Morning Bell: How We Got Here and How Best to Get Out

Conn Carroll /

According to the E.J. Dionnes of elite media groupthink, the current economic troubles are due solely to unfettered Wall Street greed and the federal government’s only sin was not enough command and control of the economy. Former National Economic Council director Lawrence Lindsey sets the record straight:

Contrary to the claims last year of Sen. Barack Obama, it was never the financial services industry (in my experience) that lobbied for easier lending terms. Rather it was politicians who sought easier lending regulations so more constituents could borrow. Community activists (Mr. Obama’s occupation before becoming an elected official) also put on the pressure.

And as Heritage scholar Ronald Utt details, the government’s drive to increase homeownership rates is at the heart of the current financial crisis. After mortgage lenders lowered their standards so credit-impaired borrowers could afford larger loans (usually including no down payment, interest-only payments and negative amortization), homeownership did soar from a historical average of 64% to 69% in 2004. But along with the increased homeownership came a ballooning of the share of “subprime” loans in the overall mortgage market. In 2001 these loans accounted for just $330 billion or 15% of all residential mortgages. By 2006 there were $1.4 trillion of these loans accounting for 48% of all residential mortgages.

Things started to go south for subprime borrowers when housing prices began to fall. As many subprime borrowers found their house worth less than what they owed the bank, the percentage of delinquent borrowers soared to 17%. Many are hopeful that the bottom has been reached and that the market will soon revive, but this seems unlikely. As a consequence, the homeownership rate is likely to fall from its record levels near 69% to something closer to the long-term historic norm of 64%. Under the circumstances, government policies should focus on cost-effective ways to facilitate the transition to a sustainable housing market of fewer homeowners and/or lower home prices, as opposed to a costly exercise to prop up the inflated and unsustainable market that characterized 2004 to 2006. The sole role of government in this process is to ensure that markets are functioning, that full and accurate information is available, and that contracts are honored.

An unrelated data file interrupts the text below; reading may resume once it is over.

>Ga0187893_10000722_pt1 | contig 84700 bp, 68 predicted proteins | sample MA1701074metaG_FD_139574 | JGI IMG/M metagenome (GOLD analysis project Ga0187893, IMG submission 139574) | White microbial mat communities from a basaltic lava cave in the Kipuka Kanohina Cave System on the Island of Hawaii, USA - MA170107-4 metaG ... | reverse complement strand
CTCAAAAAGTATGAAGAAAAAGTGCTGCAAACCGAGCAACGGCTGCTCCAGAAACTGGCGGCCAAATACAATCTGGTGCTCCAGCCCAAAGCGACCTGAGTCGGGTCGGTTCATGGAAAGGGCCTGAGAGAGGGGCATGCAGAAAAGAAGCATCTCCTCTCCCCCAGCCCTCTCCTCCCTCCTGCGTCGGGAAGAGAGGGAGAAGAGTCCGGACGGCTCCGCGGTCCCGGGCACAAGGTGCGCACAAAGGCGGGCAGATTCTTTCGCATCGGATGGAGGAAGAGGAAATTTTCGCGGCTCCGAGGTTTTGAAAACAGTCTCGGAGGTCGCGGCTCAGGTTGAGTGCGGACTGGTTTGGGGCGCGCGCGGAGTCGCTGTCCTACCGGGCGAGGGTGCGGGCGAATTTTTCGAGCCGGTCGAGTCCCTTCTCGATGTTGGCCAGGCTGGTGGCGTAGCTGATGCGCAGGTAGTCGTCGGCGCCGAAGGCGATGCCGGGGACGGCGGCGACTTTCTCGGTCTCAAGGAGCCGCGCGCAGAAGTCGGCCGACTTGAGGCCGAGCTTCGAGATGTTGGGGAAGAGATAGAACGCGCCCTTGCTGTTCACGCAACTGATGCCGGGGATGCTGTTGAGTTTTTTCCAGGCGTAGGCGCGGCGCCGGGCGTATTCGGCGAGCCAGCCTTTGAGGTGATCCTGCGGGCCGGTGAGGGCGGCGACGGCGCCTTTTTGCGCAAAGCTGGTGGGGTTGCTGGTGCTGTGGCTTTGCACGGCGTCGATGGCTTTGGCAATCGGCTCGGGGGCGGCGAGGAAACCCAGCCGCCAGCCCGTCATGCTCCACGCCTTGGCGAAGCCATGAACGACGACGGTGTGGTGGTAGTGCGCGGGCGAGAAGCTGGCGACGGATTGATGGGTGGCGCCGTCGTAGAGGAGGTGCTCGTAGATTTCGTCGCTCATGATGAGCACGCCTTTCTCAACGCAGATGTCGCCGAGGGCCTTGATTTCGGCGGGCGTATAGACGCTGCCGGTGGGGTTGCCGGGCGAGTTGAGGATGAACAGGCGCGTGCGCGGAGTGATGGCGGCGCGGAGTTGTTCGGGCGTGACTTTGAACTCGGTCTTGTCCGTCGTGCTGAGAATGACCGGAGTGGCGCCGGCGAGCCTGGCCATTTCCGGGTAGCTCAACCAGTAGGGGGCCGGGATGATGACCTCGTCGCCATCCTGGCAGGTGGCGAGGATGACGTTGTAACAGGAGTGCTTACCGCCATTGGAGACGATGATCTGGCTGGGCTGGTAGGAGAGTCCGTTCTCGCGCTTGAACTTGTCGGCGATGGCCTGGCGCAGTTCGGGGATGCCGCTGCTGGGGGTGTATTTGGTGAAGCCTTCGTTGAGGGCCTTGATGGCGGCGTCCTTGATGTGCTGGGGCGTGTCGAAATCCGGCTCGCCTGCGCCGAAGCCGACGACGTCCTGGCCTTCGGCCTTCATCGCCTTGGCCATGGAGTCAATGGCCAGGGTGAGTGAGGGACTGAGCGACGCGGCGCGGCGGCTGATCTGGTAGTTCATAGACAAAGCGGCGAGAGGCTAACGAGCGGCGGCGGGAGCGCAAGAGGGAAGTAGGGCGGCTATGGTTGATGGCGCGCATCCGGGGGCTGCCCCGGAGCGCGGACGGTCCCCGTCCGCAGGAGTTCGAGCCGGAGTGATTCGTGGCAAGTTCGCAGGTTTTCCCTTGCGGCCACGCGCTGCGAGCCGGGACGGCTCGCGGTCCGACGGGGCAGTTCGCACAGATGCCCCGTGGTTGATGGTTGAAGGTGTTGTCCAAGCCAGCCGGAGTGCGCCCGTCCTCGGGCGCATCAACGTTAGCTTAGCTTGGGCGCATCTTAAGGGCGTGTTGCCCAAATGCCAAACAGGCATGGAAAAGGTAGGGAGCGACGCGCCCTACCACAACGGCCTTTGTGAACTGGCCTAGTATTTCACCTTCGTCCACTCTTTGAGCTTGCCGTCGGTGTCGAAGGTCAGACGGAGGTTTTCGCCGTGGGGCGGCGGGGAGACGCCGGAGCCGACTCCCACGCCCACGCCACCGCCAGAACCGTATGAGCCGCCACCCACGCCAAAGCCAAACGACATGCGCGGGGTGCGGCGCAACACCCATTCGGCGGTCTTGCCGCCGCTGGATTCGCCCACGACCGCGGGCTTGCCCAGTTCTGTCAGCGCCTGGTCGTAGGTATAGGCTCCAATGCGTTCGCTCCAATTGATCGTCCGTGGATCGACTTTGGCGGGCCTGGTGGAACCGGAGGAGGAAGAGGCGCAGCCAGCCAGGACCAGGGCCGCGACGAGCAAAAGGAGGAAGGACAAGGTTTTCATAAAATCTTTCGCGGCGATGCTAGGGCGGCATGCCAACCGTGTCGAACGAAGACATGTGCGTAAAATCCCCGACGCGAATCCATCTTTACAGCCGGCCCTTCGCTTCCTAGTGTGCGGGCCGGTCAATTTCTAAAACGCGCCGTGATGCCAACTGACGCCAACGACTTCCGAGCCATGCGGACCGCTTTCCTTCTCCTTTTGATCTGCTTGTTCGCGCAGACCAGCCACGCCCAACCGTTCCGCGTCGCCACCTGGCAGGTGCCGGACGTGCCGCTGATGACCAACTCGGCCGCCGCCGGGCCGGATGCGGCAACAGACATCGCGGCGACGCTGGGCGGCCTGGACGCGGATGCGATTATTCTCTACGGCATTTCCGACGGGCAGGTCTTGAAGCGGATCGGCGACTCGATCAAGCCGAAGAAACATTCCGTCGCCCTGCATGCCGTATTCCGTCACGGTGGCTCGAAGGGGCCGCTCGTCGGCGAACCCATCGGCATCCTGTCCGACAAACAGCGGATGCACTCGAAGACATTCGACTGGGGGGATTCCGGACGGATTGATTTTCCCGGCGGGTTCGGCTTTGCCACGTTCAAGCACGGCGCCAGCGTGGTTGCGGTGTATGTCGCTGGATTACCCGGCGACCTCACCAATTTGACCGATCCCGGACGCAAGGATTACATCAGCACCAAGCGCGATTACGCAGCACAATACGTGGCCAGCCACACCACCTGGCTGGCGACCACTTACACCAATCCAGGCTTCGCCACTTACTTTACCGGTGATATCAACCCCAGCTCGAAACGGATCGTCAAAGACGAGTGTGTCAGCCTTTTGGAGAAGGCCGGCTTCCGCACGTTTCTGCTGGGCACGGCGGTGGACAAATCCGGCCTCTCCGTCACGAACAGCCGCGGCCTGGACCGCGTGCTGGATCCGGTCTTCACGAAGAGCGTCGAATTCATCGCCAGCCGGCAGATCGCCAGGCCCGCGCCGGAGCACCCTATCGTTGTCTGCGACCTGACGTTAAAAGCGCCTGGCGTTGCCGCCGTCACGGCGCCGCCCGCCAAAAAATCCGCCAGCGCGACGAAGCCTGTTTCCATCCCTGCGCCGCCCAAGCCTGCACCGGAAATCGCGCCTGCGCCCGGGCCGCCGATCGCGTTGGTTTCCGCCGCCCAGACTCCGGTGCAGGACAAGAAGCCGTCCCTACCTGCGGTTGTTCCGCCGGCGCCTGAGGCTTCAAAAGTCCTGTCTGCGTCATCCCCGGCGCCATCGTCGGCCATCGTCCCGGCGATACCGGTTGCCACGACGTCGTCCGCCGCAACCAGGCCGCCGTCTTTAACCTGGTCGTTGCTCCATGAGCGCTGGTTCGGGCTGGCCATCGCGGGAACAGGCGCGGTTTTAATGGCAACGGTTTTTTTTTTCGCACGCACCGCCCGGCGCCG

While the private market is capable of seeing this process through, a light touch by government can help to accelerate the process and ease the pain. An excellent example of such a light touch is the Hope Now program. At no cost to taxpayers, the Hope Now alliance is already helping more than 160,000 families a month to keep their homes either by modifying their loans or by developing more realistic repayment plans. Contrast that with the current housing bailout being debated in the Senate. The Washington Post reports today: “For anyone hoping to buy a home, sell one or hold onto the one they have, the $15 billion housing bill unveiled in the Senate yesterday may mean nothing more than a bit of extra cash in the pocket.”

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